You can't copyright a Super Bowl halftime costume. At least that's what lawyers for artist Fernando Sosa are arguing as they fight back against the cease and desist order they got from Katy Perry's legal team last week over Sosa's Left Shark 3D sculptures.
"Usually when it comes to small business owners, when the lawyers come after you the outcome is usually pretty predictable. Lawyer sends you a threatening letter and in fear of legal action you do whatever the lawyer tells you to do," Sosa wrote in a blog post on Monday.
"As I stated before and again, I didn't make this 2.7 inches 3D printed figurine of a comical sea creature wanting to get into a legal battle. If anything I expected more controversy regarding my previous works which included homophobic world leaders and local politicians. I certainly didn't expect this reaction from a comical dancing shark."
And so, Sosa hired lawyer Christopher Jon Springman, a professor at the New York University School of Law, to represent him against what he called "these bullying corporate lawyers." At press time, a spokesperson for Perry had not returned MTV News' requests for comment.
A letter from Springman sets out Sosa's argument for fighting back. "Mr. Sosa is not especially eager to be fighting over copyright, but the legal merits of your claim seem very weak," Springman said, adding that his client has a few questions he wants answered before he agrees to remove the sculptures for sale.
Among them: Why does Katy's team think the costume of a shark that they claim Perry owns is copyrightable? (Since they say the U.S. Copyright Office has made it clear that "costumes are generally not copyrightable.") What is the basis of the claim that Perry owns the copyright? "Did Katy Perry design the Left Shark costume? If so, when? If not, who did? Did that person transfer any copyright interest he or she might have to Katy Perry?"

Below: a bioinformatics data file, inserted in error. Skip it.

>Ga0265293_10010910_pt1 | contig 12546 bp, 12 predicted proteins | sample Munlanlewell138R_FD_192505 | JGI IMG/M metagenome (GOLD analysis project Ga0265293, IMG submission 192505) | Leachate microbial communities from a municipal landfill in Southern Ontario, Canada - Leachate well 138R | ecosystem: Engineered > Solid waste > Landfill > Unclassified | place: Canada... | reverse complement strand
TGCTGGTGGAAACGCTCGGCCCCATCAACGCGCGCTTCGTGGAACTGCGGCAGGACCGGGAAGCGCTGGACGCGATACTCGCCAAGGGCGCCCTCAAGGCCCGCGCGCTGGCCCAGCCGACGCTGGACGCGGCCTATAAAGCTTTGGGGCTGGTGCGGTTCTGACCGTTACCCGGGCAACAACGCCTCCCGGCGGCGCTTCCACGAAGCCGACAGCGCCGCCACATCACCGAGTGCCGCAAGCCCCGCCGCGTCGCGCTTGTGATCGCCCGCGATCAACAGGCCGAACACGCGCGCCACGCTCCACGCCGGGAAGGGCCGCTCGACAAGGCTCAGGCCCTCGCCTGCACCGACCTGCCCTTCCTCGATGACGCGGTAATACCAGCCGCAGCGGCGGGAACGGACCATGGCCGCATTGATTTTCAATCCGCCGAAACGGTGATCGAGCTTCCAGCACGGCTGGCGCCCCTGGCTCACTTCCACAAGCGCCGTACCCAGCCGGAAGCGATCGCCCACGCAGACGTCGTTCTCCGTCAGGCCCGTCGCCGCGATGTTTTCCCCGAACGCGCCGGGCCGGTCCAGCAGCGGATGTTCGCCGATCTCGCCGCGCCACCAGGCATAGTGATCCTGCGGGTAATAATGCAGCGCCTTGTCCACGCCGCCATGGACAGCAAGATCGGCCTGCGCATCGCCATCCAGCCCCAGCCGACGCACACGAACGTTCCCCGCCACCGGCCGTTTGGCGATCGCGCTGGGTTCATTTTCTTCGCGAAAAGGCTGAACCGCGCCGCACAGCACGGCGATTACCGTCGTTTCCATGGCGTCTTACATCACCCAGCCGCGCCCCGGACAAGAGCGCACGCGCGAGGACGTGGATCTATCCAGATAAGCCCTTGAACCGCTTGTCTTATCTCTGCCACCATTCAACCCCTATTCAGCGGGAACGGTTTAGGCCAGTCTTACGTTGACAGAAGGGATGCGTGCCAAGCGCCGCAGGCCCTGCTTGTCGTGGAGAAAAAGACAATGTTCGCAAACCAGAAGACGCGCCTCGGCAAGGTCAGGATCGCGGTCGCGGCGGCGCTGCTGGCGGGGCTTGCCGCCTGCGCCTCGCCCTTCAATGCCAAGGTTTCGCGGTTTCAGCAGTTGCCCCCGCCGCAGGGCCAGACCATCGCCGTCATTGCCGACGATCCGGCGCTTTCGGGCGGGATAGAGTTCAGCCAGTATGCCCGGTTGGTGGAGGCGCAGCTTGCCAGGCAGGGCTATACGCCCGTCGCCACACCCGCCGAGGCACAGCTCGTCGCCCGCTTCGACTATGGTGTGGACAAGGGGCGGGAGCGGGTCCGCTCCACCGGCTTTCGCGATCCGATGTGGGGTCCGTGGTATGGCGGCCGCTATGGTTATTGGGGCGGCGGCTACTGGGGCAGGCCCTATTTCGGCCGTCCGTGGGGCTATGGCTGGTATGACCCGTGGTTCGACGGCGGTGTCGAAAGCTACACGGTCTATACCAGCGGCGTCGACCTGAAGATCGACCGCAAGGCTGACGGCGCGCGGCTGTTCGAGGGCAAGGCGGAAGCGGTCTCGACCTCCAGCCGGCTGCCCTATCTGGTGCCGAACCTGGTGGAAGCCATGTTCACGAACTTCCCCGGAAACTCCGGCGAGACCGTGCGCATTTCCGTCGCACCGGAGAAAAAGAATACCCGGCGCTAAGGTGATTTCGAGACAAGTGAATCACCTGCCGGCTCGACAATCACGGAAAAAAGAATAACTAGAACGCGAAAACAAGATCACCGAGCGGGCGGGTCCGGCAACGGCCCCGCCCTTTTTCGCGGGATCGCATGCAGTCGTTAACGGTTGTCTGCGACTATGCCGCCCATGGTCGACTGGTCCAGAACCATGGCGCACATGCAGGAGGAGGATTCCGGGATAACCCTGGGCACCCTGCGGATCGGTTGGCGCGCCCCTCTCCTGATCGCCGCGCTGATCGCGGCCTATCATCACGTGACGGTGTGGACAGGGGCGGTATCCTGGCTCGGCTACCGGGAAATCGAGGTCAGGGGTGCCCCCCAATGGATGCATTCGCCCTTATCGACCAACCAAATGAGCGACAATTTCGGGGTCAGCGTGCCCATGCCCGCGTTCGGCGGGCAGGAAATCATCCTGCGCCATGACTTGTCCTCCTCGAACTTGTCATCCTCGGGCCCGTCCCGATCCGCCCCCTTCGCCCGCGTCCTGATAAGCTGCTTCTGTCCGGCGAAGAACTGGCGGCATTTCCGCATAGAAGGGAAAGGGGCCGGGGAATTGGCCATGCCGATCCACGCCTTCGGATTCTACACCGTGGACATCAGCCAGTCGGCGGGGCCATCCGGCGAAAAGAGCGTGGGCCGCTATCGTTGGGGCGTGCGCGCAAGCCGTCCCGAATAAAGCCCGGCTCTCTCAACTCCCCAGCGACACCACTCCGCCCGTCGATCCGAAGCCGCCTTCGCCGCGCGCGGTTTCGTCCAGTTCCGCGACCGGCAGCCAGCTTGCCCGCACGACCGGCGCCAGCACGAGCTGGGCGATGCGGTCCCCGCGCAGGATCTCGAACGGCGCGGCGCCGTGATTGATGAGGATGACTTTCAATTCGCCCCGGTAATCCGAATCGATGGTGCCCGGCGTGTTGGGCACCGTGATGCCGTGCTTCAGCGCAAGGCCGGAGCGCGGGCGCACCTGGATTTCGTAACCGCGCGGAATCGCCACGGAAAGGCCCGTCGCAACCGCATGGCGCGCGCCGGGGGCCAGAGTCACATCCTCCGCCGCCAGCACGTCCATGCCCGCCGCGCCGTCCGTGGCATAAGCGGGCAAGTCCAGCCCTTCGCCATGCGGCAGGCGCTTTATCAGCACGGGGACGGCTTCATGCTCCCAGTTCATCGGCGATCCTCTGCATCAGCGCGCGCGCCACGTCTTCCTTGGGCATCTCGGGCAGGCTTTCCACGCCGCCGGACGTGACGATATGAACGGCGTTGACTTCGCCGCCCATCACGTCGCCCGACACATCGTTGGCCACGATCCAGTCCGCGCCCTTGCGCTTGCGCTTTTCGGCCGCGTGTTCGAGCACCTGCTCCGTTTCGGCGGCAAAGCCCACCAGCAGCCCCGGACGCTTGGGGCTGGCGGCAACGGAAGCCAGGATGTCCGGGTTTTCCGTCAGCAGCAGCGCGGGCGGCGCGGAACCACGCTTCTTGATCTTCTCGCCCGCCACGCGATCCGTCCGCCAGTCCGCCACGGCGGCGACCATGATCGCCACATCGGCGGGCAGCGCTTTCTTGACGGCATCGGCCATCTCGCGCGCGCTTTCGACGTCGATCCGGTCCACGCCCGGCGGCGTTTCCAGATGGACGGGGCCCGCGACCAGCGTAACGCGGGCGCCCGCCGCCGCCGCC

The lawyer cites an Elle magazine interview with Perry that ran before the Super Bowl in which she said she's usually the boss, but "with the NFL, I have to be accountable to several layers of red tape." If she wasn't the absolute boss of the halftime show, then, he asks, how does Katy own the copyright? A spokesperson for Perry's legal team at Greenberg Traurig LLP could not be reached for comment at press time.
"Just drop this thing," he ends the letter. "My client wants to get back to his business, and he... would be grateful if you'd just back off."
So, for now, Sosa is just going to go ahead and keep selling Left Shark, as well as Drunk Shark, Pink Drunk Shark and, yes, Right Shark.
Frankly, Sosa couldn't be happier that Perry's lawyers have come after him, since it has been a boon for his business. "Way to go @katyperry #leftshark lawyers. Thanks to you this model has been downloaded 11,214 times.. Has been remixed 8 times.. You really ceased and desist my #3dleftshark #drunkshark #rightshark #freeleftshark #fightthepower #fightingback #fighting back #smallbusiness #independentartists," he wrote on Tuesday morning (Feb. 10).
He also posted some of the notes Etsy shoppers have been leaving on their purchases of their Left Shark sculpture.